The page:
Christianity is in fact the most persecuted religion today, particularly  in sub-Saharan Africa, in the East, in China, in India. In the book, we report how according to the World Index of Persecution of Christians, the number of Christians killed for their faith increased by 60% between 2019 and 2020.

Where do Christians suffer persecution the most?
Almost all (91%) of the Christians who were murdered in 2020 are on the African continent. This is one of the consequences of the growth of jihadist groups in sub-Saharan Africa. However, the fact that Christianity is on the verge of extinction where it was born, in the East, is due to the fact that it is one of the forces that builds civil society in the face of political authority and has a critical view of power and its exercise. It is the bearer of the separation between the political and the religious which is why it frightens people. 

Does it especially frighten Islam?
Islamism and Chinese totalitarianism are waging both a war on the separation of politics and religion and a war on democracy. Christianity and democracy have a linked destiny. It becomes inevitable that Christians will be persecuted.

What challenges does Islam impose on Christian Europe and are they recognised as such?
If on the one hand there is the Chinese model, which embodies the political power that takes total control of the religious sphere, confiscating all independence, on the other hand there is the Islamic model. Islamism is the religion that also represents temporal power. It is another version of a totalitarian system. This is the challenge that Islamism poses to Europe. And this gives rise to an inevitable confrontation between democracy and Christianity.

The Christian genius has produced a civilisation with a universal vocation. Now that citizens no longer feel like they are its heirs, what do you think will be Europe’s fate?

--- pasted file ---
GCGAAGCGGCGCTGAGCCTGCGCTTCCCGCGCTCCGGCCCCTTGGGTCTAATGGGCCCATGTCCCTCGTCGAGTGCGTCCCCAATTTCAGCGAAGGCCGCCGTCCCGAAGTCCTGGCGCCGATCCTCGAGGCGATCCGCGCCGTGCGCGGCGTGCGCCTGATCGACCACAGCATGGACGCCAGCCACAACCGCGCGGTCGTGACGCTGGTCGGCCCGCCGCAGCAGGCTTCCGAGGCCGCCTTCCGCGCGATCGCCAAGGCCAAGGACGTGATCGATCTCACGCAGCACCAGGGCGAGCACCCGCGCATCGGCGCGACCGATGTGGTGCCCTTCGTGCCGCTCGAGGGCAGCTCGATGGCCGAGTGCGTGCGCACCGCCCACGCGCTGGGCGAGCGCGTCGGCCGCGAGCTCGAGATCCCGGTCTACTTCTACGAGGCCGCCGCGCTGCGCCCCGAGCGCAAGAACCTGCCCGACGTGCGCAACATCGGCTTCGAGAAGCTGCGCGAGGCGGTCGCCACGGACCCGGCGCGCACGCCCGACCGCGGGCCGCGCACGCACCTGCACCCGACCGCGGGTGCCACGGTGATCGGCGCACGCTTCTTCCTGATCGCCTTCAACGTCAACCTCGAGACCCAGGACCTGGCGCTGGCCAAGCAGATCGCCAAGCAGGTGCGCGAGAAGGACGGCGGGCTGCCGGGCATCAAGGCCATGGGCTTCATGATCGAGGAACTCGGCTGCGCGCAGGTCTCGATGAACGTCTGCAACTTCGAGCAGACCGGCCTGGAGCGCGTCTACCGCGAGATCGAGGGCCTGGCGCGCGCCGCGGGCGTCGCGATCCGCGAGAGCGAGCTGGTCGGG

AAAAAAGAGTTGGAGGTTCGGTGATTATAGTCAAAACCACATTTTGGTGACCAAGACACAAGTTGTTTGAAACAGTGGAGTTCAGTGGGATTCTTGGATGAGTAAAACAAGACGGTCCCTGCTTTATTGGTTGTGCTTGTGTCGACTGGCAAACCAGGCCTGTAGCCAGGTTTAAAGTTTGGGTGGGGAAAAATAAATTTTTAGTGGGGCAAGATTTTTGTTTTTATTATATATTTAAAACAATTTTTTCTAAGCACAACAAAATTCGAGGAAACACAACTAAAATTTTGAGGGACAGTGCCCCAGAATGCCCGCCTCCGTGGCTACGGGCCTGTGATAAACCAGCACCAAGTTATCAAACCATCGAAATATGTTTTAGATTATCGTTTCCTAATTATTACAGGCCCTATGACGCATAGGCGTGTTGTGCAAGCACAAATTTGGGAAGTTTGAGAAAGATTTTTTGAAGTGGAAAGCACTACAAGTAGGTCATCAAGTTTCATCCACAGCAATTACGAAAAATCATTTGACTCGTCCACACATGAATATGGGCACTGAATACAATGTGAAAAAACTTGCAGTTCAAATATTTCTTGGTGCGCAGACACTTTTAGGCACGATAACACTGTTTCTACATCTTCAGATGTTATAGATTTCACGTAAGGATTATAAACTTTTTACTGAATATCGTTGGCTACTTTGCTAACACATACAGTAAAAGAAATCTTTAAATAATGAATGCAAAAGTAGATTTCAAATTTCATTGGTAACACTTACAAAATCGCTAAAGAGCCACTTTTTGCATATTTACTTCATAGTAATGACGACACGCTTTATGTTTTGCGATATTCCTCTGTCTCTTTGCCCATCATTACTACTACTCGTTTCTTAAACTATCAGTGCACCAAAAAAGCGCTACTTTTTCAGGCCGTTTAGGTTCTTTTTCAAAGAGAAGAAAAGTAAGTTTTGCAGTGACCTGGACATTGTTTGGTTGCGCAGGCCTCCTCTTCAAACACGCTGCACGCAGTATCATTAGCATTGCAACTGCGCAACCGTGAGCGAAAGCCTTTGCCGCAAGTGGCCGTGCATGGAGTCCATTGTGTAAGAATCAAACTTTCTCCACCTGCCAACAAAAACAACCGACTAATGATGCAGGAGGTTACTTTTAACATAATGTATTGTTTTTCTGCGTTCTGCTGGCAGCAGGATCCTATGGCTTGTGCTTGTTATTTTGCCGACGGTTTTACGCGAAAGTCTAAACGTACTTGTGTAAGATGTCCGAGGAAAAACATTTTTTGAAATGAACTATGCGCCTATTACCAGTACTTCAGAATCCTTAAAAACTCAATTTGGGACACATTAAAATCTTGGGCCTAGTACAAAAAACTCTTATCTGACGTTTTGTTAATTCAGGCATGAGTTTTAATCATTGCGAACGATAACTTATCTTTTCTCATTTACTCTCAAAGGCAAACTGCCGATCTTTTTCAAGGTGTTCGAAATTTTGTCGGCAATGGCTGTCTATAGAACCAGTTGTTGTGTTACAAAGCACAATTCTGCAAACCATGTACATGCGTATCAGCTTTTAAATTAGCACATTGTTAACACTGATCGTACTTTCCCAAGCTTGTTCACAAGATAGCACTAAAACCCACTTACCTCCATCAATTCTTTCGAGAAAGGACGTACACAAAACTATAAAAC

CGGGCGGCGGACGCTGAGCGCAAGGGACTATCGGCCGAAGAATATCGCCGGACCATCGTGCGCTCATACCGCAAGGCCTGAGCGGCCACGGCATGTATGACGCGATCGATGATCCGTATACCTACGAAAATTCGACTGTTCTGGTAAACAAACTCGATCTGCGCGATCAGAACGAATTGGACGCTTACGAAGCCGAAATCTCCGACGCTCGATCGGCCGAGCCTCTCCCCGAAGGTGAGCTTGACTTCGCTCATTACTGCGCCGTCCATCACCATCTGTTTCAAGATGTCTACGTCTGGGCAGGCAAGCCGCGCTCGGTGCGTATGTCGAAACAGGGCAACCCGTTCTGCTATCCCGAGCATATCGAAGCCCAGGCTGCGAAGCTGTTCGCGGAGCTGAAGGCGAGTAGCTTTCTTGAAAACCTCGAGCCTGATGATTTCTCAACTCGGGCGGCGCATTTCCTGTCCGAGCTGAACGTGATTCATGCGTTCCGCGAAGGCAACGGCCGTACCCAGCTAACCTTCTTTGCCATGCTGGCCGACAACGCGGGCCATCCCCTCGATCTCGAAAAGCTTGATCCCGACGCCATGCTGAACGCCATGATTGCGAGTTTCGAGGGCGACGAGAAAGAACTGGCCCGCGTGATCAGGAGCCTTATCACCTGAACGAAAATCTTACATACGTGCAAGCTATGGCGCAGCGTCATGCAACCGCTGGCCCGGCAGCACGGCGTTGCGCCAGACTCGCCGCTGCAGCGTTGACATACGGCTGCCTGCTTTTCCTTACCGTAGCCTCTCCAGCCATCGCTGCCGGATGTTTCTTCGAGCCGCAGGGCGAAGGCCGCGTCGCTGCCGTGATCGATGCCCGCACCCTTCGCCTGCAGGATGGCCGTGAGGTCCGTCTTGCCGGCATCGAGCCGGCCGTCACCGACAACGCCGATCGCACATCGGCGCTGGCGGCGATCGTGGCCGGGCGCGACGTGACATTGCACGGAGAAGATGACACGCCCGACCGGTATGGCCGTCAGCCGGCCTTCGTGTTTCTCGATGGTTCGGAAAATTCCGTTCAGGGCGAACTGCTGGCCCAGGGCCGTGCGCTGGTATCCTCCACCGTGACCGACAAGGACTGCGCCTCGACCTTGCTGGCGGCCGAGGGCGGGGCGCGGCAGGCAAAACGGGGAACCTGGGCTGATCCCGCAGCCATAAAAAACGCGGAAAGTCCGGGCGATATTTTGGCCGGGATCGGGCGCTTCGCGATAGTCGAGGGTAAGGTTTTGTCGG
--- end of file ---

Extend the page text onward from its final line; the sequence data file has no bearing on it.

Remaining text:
This is the historical moment of the decline of the great political ideologies. However, these ideologies have served as a framework for thought, as a system for representing the present and projecting into the future. Europe will rediscover its belief systems, whether religious or political. It will probably find itself in Christianity. I entitled my book "The 21st Century of Christianity" (Le XXI e siècle du Christianisme) to recall the longevity of this religion. Considering the depth of its roots, thinking of all that this religion has gone through and all that it has survived, one is inclined to think that it is not about to disappear.

In that past it was the home of the Gospel. Soon the Middle East will become a museum of the Church. Why does the West continue to ignore the persecution there?
The answer is difficult. Westerners suffer from their past of empire. Ignorance leads them to confuse everything. I am sure that many imagine that the Christians of the East came as colonists with the crusaders. Do we still know that Christians are six centuries ahead of Muslims in the East?

The tendency is to justify everything....
The West tries to win the favour of Muslim countries, or at least offend them as little as possible. It does so for geopolitical reasons, but the results are very modest, if not pitiful.

Will religious freedom survive in the 21st century?
Globalisation poses serious questions to humanity: our duties towards life, the universality of the human condition, equality, solidarity, the ethics of action. Religions cannot remain silent. Freedom of worship is proof of the condition of separation between politics and religion. We can say that there is no freedom or religion if God is compulsory, as in Islamist regimes, or if you have to be a Party member, as in China.